• Deb Gorman


When I was five and my sister was two, she fell on the ice in our driveway and hit her head. Dad carried her into the house and laid her on the couch, my older brother and I looking on. We thought she was dead. But it wasn’t long before my parents roused her, and my brother and I went back outside to throw snowballs at each other.

Fast forward thirty years.

The hotel restaurant is busy. Men in business suits talking in whispers, eyeing each other like so many sharks and prey. Women gaily laughing, sipping wine, shopping bags spread around them. Wait staff gliding between tables, coffee pots and trays perched precariously. Hushed voices telling secrets of families and work.

The tables are stylishly set in this upscale Bellevue, WA eatery. White tablecloths, gleaming silver and glassware, soft green napkins. A small spray of red and yellow dried flowers in the center of each table lends an elegant air to the room. It’s a place where successful people pause to talk about their success—in business, or shopping for the perfect dress for the upcoming company dinner.

I can see her there now. Her name is Holly. Long fingers, longer than mine, wrapped around the white coffee cup, a cloud of steam rising. Chestnut hair pulled back from her forehead by a colorful headband, then flowing over her shoulders like a cascading waterfall. Intense hazel eyes staring first out the café window at cars coming and going—looking for one in particular—then back down to her hands, tight around the cup.

She doesn’t quite fit in with her surroundings—something is off. But her clothes are as impeccable as ever. Black turtleneck sweater under her brown leather jacket, slim jeans, ankle boots. Thin gold bracelet and matching necklace and earrings. She always knew how to dress.

She shifts in her seat to look at the café entrance. Glances quickly around at each occupied table. She waves an approaching waitress away. Then gazes out the window again. Looks at her watch. I can see the time from where I stand behind her—she arrived at noon—and it’s now 3:30PM.

She looks up when the front door opens again. Her eyes shine in anticipation. When the elderly couple slowly walks in and is greeted by the hostess, she sags back in her chair, the light fading from her eyes.

I move closer to her. I have to see her face more clearly. I step to the table next to her—unoccupied—and sit, the heavy linen tablecloth brushing my knees as I sit facing her. She doesn’t see me, but now I’m close enough to see the unshed tears in her eyes. I reach out as if to touch her cheek, to comfort her, but I’m too far away from her. I hold my hand out, suspended, for a moment, then let it drop back to my lap.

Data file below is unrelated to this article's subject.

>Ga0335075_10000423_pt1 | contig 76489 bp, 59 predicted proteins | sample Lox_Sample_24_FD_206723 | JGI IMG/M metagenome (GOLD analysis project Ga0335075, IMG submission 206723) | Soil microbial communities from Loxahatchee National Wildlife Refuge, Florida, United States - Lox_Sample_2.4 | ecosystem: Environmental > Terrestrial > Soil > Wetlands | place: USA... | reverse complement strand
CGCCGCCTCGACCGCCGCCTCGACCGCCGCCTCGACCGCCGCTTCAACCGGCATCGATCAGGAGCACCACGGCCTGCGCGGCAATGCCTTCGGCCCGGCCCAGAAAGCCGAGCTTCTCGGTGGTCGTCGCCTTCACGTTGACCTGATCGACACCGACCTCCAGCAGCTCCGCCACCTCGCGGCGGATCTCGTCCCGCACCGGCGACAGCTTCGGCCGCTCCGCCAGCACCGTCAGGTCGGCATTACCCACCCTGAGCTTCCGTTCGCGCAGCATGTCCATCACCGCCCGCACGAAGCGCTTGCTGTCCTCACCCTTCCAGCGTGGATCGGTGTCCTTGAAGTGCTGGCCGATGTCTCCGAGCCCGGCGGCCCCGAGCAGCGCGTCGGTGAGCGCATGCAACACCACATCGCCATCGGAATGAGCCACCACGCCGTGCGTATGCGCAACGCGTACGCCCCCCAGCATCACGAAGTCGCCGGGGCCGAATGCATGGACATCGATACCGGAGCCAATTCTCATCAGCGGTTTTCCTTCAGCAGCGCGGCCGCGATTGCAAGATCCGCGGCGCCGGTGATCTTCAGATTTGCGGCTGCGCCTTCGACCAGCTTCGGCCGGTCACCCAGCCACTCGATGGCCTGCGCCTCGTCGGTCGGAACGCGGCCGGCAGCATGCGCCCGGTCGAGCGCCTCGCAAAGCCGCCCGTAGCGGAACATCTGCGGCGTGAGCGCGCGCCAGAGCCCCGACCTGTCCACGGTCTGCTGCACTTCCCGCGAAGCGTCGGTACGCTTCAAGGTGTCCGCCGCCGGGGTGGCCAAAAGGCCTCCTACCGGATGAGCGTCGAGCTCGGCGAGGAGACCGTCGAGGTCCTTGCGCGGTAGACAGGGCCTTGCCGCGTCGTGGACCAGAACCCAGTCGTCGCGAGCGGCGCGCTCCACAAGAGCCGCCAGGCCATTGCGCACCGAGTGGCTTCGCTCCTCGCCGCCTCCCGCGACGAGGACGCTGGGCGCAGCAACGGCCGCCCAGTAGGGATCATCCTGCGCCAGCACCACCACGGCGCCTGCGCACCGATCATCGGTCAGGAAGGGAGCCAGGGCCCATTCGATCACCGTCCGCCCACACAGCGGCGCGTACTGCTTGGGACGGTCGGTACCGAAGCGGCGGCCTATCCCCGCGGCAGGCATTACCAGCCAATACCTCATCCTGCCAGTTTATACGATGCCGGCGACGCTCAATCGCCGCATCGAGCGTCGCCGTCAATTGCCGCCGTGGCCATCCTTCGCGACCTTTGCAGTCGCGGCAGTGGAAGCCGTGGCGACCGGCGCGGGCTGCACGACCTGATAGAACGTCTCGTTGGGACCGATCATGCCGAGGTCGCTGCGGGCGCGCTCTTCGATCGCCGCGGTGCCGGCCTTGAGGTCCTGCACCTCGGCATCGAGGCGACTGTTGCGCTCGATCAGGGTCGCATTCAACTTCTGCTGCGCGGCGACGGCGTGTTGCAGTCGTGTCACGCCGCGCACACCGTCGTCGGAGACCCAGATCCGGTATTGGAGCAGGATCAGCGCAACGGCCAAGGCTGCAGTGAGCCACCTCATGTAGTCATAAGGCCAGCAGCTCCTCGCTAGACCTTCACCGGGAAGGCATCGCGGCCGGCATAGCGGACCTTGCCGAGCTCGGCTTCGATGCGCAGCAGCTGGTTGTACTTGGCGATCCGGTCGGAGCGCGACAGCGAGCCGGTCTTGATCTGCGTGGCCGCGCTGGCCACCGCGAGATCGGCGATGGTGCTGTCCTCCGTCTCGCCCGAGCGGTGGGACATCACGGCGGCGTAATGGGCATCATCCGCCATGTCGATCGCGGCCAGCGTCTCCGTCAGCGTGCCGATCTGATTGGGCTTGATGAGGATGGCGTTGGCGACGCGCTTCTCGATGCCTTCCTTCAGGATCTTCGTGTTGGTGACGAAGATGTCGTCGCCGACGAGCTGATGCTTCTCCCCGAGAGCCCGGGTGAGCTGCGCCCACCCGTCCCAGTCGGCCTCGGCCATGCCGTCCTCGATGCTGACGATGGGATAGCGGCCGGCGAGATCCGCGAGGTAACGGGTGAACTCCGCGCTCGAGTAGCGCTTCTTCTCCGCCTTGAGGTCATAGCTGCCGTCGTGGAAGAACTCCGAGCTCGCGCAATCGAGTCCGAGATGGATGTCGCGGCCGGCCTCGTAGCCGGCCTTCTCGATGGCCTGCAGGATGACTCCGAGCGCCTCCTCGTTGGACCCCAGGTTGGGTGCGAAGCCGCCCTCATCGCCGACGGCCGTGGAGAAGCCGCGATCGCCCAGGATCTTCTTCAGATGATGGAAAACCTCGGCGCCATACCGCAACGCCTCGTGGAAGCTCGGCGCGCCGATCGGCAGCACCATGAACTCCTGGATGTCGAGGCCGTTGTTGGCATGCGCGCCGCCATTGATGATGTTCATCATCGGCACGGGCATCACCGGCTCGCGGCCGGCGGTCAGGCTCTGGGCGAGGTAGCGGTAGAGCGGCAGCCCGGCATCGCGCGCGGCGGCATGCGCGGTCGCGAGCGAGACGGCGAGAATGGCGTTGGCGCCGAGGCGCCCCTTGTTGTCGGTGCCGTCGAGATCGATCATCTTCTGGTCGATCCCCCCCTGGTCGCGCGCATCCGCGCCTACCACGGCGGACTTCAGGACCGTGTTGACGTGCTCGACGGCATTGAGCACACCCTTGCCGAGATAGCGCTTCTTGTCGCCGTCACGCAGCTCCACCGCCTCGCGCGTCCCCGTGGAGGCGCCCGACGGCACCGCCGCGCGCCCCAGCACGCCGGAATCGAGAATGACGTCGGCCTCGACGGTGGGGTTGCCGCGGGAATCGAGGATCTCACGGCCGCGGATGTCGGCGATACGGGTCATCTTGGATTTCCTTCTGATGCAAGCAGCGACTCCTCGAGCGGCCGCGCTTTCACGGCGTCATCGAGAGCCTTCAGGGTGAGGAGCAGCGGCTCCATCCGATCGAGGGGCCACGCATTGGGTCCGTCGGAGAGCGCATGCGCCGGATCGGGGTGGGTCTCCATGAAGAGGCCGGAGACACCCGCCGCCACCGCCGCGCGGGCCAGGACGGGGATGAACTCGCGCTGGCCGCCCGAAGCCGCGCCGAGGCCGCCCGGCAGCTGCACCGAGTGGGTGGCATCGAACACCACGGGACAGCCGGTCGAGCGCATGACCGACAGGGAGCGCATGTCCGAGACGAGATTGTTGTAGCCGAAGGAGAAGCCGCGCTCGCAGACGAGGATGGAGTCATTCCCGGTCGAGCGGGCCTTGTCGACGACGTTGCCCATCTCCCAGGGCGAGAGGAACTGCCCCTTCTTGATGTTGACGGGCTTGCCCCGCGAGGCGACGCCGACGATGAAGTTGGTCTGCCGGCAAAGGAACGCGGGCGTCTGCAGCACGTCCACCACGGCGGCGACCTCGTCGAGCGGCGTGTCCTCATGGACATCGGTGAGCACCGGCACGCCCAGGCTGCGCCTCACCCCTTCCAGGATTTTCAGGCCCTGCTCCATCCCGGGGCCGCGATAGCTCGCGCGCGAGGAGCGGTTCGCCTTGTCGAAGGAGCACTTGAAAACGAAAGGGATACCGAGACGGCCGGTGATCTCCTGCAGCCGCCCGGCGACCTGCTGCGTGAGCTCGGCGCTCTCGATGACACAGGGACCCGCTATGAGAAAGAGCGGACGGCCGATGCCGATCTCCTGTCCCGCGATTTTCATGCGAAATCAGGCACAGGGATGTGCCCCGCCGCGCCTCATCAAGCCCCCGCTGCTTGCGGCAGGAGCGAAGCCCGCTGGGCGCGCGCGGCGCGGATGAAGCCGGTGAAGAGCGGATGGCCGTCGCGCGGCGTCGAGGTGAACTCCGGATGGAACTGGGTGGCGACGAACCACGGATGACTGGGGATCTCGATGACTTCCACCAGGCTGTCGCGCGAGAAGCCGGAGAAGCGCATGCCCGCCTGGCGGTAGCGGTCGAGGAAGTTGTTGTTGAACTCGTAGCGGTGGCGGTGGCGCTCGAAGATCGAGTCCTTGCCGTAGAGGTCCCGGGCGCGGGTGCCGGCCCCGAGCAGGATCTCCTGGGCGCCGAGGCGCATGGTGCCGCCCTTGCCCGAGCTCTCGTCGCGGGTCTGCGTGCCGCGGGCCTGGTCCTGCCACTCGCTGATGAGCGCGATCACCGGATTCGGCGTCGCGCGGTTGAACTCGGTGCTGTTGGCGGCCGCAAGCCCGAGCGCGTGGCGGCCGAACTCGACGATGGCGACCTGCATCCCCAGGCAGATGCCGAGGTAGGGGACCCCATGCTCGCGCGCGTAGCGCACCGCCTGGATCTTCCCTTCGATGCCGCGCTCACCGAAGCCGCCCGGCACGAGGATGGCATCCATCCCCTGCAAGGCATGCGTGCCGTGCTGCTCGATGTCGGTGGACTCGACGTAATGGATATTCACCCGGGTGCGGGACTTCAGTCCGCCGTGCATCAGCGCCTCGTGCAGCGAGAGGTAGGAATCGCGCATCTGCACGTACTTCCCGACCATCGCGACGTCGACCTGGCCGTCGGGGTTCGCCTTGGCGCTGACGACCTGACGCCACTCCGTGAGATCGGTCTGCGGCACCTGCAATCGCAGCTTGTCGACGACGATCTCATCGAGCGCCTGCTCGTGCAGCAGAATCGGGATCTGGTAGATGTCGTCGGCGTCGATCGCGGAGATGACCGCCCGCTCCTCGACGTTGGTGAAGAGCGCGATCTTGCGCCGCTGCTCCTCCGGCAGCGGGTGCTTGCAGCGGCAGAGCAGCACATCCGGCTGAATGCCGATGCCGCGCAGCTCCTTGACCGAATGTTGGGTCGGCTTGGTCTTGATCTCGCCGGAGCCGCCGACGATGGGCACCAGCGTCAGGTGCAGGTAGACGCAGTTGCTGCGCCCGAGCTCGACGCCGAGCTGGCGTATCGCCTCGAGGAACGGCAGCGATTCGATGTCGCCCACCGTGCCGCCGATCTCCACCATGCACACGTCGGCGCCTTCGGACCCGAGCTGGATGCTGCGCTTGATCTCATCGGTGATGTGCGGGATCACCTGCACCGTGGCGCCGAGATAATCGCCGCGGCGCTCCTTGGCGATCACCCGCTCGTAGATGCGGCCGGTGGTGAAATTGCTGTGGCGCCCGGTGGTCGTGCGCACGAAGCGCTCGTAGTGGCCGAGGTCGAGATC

Because I’m not sitting in that café at the table next to her. We had agreed to meet that day, Holly and I—my only sister—but I forgot. Literally forgot about the arrangements we’d made to have coffee after my work conference was over, before I drove back home to Yakima. She lived in Monroe, WA with her husband and two young boys. We hadn’t seen each other for several months, since Christmas, and she’d asked if we could meet when she found out I’d be in Bellevue that February, in 1989.

I’m not sitting near her in that restaurant, because I forgot. The phone rang at dinnertime after I arrived home. It was her. She said, “Where were you? I waited for hours.” I was aghast at myself for forgetting our date. I apologized profusely. She said it was okay, she understood. She always understood. We talked a few minutes more. I asked her if there was something in particular she’d wanted to talk to me about. She said, “No, nothing special. Just family stuff, just to catch up.”

The conversation ended when I said, “Well, gotta get dinner. We’ll talk soon.” We said goodbye.

That goodbye was the longest ever. A month later, my beautiful sister—my only one—took her own life. She was thirty-two.

When I was five, I thought she was dead. Now, at thirty-five, I couldn’t believe she was. I couldn’t believe that I’d never see her face again or the graceful way she moved. I couldn’t believe that my lame apology was almost the last thing she’d heard me say.

The days after are a blur to me. People came and went like actors on a stage, saying how beautiful she was, a great mother, an amazing person. They came and went through the hole in my heart.

Another thirty years have gone by since that day in March 1989. And each year I come to this day asking myself what if? Would she be here watching her grandchildren grow up—and mine? What if? What if I’d shown up? Would I have been able to make a difference? Maybe. Maybe not. I don’t really think I’m so important or wise that I could have made a difference. But don’t you see? I’ll never know. I felt like—still feel like—an accomplice in her death. I manage to talk myself out of those feelings most of the time, but they still have the power to knock the breath out of me. Sometimes to suck the life out of me for a moment, a day.

I write this because I’m still learning to just show up.

We never know when we’re having the last conversation with someone we love.